“So I think I’ll light out for the North Country ahead of the rest cuz Aunt Sally, she’s gonna ‘dopt me and civilize me. And I can’t stand it. I been there before.”

March 2022 Class Notes

Compiled March 8, 2022

This is a class of ’74 day. At least, it has become one. After a morning of numerous work calls and other tasks, I remembered this was the Tuesday of our class zoom. I raced downstairs to make a sandwich, and, stuffing my face full of chips, lunchmeat and diet Coke, I turned on my personal computer just in time to admit 35 classmates to the March monthly call. Sharon Vaino took the conch first to update us all on the plight of Danny Voll who has become a regular presence on our zooms since narrating his “deprogramming” experience at the hand of one Ted Patrick back in 1972. I had known Dan was in for some complex surgery on both his knee and his throat but was distressed to hear that his recovery was not going well. In fact he’s ambulatory but has lost a great deal of weight to the point that his is down to a dangerous level. I just sent him an email, but I know he would appreciate hearing from any of us. Danny’s email is

On a happier note, Gary Lucas, sent me a note announcing the release of his new album Double Dare which will also be released in vinyl this summer. Since Gary tells me I will enjoy it, and I always believe him, I plan to download it shortly.

 In light of Gary’s announcement, this from Tom Strumolo:

“Our 45th reunion was full of ‘reunification exuberance,’ I thought, and it was there I had my first chat, since graduation, with Gary Lucas as he set up to play for us with Geoffrey Menin, Joel Bluestein, and Jonathan Rose. Until that encounter Gary and I were bound together mostly by our Things that go Bump in the Night experience at Yale, which you remember was produced by Gary and Bill Moseley and for which my roommate Jack Jones and I provided all the necessary condiments, legal and illegal, if I can put it in those terms, to turn the horror movie experience into an entirely satisfying evening. (It turns out selling beer out of buckets of ice on the floor in Linsley Chittenden was against some dumb state law). Since 2019 I have had time to catch up with Gary through his music, his compelling and detailed Wiki pages, his website, and in person. Gary is approachable, indefatigable, and prolific. You should listen to some of his music, his guitar magic, online or download it or go see (hear) him play.  

When much of the talk among us is about retirement or adapting to elder change, Gary – through talent and tenacity – had great year in 2021 during a debilitating pandemic. In January he released his 40-year retrospective double album “The Essential Gary Lucas” which surveys his massive multi-genre output (over 50 albums to date) and received glowing reviews all around the earth and made a bunch of best-of-the-year lists. (How many of you remember Gary on Yale’s WYBC where he was DJ and ground-breaking Music Director?) This is an incredible album, like an autobiography with just the soundtrack. In September last year, Gary’s song “Grace”, co-written with the late Jeff Buckley, was named “One of the 500 Greatest Songs of All Time” by Rolling Stone Magazine. In December Gary gave a private solo concert at Winfield House in Regent’s Park, London for Acting US Ambassador Philip Reeker (Yale ’86) and invited guests. And despite the pandemic, Gary found time to tour solo – a man with a guitar – in Italy, the Netherlands, France, and the UK, and also to live-stream solo concerts three times a week from his apartment in the West Village! What really blows me away – besides listening to the prodigious skill and range in “Essential” – is that this was just another of 20 big years like it in his career. Gary is better known in Europe and on a couple of other continents than here at home, which says something. I recently got an email from him from his Hungarian dentist’s office – from Budapest, I mean, not the Village. Gary is keeping up the pace in 2022 with several new albums already underway. We are talking about reprising Things as an environmental horror short which horror film superstar Moseley would act in, Gary would lay down the soundtrack, and I would of course provide the condiments, now all legal in most states.”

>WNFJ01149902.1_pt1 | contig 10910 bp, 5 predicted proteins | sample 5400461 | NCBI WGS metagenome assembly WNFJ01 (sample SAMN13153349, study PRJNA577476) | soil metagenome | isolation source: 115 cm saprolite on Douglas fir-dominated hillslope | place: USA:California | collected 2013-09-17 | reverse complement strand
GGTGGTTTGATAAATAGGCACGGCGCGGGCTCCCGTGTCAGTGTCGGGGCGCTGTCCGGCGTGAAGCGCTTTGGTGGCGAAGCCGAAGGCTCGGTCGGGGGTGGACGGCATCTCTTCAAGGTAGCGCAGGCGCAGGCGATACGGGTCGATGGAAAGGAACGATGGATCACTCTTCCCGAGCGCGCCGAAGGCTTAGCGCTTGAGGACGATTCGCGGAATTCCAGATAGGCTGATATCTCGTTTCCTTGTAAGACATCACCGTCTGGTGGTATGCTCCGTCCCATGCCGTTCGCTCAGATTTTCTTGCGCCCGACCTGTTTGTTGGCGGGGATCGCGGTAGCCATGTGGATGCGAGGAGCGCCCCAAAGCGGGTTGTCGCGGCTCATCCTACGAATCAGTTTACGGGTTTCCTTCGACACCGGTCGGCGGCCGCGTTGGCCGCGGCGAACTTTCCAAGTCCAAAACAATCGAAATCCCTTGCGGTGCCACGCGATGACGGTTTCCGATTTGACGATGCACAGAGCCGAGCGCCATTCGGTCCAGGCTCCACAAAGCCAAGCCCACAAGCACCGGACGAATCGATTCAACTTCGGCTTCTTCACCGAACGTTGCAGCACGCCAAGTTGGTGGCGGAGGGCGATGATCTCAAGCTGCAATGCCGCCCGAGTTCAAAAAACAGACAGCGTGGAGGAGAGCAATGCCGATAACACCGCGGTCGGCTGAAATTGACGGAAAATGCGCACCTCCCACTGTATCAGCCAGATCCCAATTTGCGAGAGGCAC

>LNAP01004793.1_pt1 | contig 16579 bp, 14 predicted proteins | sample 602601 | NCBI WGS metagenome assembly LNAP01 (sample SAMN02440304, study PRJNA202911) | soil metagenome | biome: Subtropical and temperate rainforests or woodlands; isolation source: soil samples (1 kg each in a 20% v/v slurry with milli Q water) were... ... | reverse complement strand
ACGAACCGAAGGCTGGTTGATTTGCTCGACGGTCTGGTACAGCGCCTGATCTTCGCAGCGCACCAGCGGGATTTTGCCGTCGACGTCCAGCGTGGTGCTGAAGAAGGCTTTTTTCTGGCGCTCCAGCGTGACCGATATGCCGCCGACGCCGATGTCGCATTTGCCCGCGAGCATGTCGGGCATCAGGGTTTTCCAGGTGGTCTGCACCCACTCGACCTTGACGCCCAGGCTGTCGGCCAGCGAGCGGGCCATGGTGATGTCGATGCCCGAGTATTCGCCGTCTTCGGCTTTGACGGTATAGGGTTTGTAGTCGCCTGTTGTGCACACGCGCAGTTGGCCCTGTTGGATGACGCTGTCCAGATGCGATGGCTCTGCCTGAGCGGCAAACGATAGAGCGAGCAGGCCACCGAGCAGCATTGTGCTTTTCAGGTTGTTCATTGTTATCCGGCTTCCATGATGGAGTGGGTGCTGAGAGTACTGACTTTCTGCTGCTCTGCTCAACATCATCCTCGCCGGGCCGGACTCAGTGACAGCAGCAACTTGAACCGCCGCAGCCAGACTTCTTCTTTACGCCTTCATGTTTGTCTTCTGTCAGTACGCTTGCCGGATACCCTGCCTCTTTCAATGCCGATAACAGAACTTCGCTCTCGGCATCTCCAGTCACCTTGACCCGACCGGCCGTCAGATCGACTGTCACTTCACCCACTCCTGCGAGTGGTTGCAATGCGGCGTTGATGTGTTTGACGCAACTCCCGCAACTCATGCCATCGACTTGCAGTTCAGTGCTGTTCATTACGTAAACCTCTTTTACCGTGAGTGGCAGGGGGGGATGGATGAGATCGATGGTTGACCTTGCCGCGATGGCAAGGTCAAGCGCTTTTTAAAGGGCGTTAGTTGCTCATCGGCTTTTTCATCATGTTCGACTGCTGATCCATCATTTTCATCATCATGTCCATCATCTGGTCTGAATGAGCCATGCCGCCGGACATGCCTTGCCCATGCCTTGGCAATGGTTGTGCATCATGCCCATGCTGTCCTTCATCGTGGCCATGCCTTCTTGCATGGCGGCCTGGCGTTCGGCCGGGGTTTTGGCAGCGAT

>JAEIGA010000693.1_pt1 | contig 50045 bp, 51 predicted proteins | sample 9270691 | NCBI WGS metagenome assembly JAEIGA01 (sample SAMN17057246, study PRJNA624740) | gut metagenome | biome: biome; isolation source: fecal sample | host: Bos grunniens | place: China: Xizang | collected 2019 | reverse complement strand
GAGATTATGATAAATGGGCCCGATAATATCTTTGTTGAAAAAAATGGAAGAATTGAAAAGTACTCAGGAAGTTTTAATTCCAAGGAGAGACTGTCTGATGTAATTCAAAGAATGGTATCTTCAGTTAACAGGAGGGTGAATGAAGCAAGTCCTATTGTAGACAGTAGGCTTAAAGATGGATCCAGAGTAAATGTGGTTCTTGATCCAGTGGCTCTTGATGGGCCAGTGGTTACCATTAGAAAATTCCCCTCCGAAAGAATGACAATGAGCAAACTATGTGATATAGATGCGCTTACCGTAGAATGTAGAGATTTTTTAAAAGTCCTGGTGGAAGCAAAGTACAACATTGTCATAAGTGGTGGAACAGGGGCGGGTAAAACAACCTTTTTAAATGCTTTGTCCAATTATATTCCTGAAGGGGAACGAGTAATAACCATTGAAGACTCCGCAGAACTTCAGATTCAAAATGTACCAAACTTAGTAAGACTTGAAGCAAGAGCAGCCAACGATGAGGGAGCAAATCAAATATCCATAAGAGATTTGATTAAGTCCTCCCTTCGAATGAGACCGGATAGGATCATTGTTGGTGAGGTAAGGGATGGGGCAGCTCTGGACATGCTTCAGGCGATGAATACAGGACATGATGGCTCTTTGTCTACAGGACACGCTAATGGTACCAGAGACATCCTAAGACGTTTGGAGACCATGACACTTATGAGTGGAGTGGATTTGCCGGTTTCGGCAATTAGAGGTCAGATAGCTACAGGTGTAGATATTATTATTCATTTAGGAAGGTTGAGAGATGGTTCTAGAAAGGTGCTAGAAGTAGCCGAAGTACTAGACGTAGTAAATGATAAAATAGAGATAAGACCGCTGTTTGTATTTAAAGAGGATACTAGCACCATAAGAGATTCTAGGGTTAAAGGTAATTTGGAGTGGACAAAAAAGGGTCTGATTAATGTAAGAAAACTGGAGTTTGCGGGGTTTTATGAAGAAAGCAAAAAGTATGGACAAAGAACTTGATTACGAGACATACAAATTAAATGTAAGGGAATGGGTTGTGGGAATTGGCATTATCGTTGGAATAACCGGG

I can’t tell if Tom’s recent correspondence is reflective of a new period of reflection on his part, but my reflex response is that it must be, because not only did he wax on about Gary, but warned me that more writings were to follow featuring Bill “Leatherface” Moseley and Sim Komisar. Thanks,Tom !

Today we were treated to a talk by Greg Ho on business development in Harlem, once again displaying both his legal and McKinsey training (author’s note: McKinsey’s employment brochure actually refers to careers after McKInsey…what’s that about?), his immense recollection of both data and names and, most importantly, his generous heart. My takeaway from the talk was less on the specifics and more along the lines that equity cannot be achieved without access, and that it’s the systemic lack of access by large subsets of the citizenry that sustains, well, itself. Lela (Singie) Shepley will be speaking in April and then we’re going to take the brave advice of Lisa Goldman and shift for a while to a more interactive format where a topic is introduced, and we actually discuss it. Can virtue be taught? Is the American century over? Who ordered the veal cutlet? Thank you, Lisa, and thank you Oded Ben-Ami for offering yourself as moderator when and if we pull this off.